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The fetus enters the pelvis in a cephalic presentation approximately 95 percent to 96 percent of the time. In these cephalic presentations, the occiput may be in the persistent transverse or posterior positions. In about 3 percent to 4 percent of pregnancies, there is a breech-presenting fetus (see Chapter 25). In the remaining 1 percent, the fetus may be either in a transverse or oblique lie (see Chapter 26), or the head may be extended with the face or brow presenting.

Predisposing Factors

Maternal and Uterine Factors

  1. Contracted pelvis: This is the most common and important factor

  2. Pendulous maternal abdomen: If the uterus and fetus are allowed to fall forward, there may be difficulty in engagement

  3. Neoplasms: Uterine fibromyomas or ovarian cysts can block the entry to the pelvis

  4. Uterine anomalies: In a bicornuate uterus, the nonpregnant horn may obstruct labor in the pregnant one

  5. Abnormalities of placental size or location: Conditions such as placenta previa are associated with unfavorable positions of the fetus

  6. High parity

Fetal Factors

  1. Large baby

  2. Errors in fetal polarity, such as breech presentation and transverse lie

  3. Abnormal internal rotation: The occiput rotates posteriorly or fails to rotate at all

  4. Fetal attitude: Extension in place of normal flexion

  5. Multiple pregnancy

  6. Fetal anomalies, including hydrocephaly and anencephaly

  7. Polyhydramnios: An excessive amount of amniotic fluid allows the baby freedom of activity, and he or she may assume abnormal positions

  8. Prematurity

Placenta and Membranes

  1. Placenta previa

  2. Cornual implantation

  3. Premature rupture of membranes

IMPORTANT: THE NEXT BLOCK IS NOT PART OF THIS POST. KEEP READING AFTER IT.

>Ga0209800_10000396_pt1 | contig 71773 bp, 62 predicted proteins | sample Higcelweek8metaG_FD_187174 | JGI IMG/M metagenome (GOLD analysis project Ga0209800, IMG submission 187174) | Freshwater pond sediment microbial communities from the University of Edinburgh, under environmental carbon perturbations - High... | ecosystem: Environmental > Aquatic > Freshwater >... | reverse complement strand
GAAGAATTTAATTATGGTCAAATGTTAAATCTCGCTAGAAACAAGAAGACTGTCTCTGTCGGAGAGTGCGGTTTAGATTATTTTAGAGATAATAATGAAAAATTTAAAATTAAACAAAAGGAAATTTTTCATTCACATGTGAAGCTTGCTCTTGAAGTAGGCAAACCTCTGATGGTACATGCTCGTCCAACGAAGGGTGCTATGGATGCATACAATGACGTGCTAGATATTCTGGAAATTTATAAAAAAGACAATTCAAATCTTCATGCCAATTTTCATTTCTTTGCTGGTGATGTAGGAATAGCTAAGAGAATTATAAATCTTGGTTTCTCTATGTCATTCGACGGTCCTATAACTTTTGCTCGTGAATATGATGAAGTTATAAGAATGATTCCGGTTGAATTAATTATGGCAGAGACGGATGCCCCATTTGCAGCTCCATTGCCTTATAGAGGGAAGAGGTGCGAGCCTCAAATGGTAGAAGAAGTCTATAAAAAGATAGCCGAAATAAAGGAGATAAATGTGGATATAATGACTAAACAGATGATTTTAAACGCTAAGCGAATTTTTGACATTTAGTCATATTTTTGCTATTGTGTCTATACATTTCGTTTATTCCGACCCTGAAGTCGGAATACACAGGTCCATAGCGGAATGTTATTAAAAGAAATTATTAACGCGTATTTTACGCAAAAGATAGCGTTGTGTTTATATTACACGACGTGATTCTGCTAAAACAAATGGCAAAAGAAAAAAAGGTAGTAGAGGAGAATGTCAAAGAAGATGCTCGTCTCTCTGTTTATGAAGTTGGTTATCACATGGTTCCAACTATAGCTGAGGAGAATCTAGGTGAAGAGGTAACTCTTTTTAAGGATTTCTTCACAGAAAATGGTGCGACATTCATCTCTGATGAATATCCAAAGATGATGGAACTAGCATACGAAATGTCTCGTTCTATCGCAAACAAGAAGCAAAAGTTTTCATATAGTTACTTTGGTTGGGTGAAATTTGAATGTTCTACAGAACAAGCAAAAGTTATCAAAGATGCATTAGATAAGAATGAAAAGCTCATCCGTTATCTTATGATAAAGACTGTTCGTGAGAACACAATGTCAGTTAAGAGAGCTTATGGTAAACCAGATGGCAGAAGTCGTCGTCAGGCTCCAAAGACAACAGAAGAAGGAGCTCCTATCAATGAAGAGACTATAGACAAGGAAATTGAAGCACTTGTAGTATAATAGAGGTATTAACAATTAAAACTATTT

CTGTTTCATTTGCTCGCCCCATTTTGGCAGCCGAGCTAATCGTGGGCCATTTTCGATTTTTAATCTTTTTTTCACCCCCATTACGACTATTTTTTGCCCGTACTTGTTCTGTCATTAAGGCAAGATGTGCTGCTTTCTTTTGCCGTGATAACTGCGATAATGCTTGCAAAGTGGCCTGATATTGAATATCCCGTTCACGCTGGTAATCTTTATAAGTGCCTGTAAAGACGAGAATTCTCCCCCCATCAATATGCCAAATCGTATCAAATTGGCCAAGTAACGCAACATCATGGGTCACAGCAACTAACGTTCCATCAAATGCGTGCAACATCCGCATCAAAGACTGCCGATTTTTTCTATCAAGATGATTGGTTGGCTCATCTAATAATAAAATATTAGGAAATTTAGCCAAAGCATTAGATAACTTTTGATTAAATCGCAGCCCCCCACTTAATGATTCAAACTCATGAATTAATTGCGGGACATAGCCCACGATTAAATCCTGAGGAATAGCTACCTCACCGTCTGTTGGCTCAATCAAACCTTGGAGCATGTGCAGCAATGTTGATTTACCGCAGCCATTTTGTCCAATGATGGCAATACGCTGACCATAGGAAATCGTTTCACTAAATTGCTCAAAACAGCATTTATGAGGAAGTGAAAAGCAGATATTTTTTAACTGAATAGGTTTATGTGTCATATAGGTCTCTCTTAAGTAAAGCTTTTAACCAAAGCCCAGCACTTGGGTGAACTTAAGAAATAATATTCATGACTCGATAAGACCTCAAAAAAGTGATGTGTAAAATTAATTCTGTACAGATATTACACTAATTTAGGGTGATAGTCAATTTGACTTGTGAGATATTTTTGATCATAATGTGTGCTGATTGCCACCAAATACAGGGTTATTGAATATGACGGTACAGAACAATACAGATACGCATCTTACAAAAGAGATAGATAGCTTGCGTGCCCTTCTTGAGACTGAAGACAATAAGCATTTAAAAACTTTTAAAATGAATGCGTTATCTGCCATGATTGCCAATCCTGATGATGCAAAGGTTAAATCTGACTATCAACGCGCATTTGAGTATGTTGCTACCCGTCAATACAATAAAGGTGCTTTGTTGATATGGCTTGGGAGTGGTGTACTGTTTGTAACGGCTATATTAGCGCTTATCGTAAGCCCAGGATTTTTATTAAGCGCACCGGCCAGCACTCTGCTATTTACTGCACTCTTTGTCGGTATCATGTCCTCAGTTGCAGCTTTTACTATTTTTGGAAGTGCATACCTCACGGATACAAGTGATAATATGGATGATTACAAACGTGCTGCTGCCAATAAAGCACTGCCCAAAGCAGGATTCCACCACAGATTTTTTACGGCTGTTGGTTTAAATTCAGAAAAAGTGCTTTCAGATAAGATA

Effects of Malpresentations

Effects on Labor

The less symmetrical adaptation of the presenting part to the cervix and to the pelvis plays a part in reducing the efficiency of labor.

  1. The incidence of fetopelvic disproportion is higher

  2. Inefficient uterine action is common. The contractions tend to be weak and irregular

  3. Prolonged labor is seen frequently

  4. Pathologic retraction rings can develop, and rupture of the lower uterine segment may be the end result

  5. The cervix often dilates slowly and incompletely

  6. The presenting part stays high

  7. Premature rupture of the membranes occurs often

  8. The need for operative delivery is increased

Effects on the Mother

  1. Because greater uterine and intraabdominal muscular effort is required and because labor is often prolonged, maternal exhaustion is common

  2. There is more stretching of the perineum and soft parts, and there are more lacerations

  3. Bleeding is more profuse, originating from:

    1. Tears of the uterus, cervix, and vagina

    2. Uterine atony from prolonged labor

  4. There is a greater incidence of infection. This is caused by:

    1. Early rupture of the membranes

    2. Excessive blood loss

    3. Tissue damage

    4. Frequent rectal and vaginal examinations

    5. Prolonged labor

  5. The patient's discomfort seems out of proportion to the strength of ...

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